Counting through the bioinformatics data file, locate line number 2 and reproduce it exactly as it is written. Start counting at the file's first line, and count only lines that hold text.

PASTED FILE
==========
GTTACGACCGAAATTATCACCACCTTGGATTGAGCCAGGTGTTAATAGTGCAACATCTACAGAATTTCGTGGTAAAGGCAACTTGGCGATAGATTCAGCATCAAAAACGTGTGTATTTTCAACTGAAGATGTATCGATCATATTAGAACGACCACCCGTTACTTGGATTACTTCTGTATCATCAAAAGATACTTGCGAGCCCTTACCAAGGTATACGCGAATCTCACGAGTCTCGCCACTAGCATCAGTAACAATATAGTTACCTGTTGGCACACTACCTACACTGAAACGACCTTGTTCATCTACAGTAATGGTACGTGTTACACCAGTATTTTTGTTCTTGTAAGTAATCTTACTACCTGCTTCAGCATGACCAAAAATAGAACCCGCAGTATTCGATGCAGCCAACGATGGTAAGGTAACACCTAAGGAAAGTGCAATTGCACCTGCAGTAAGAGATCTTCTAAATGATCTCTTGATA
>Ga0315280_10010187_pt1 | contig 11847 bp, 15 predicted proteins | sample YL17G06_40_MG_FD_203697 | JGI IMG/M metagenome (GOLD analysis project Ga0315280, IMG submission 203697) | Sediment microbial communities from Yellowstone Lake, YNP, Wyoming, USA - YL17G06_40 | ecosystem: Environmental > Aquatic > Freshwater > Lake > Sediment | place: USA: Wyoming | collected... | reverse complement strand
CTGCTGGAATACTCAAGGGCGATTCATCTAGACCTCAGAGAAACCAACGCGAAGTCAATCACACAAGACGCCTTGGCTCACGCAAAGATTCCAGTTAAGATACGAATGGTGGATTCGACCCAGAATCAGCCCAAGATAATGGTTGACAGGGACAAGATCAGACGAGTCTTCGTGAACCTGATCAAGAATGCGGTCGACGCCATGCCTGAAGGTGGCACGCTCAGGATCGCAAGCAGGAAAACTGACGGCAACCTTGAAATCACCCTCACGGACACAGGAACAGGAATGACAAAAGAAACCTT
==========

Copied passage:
>Ga0315280_10010187_pt1 | contig 11847 bp, 15 predicted proteins | sample YL17G06_40_MG_FD_203697 | JGI IMG/M metagenome (GOLD analysis project Ga0315280, IMG submission 203697) | Sediment microbial communities from Yellowstone Lake, YNP, Wyoming, USA - YL17G06_40 | ecosystem: Environmental > Aquatic > Freshwater > Lake > Sediment | place: USA: Wyoming | collected... | reverse complement strand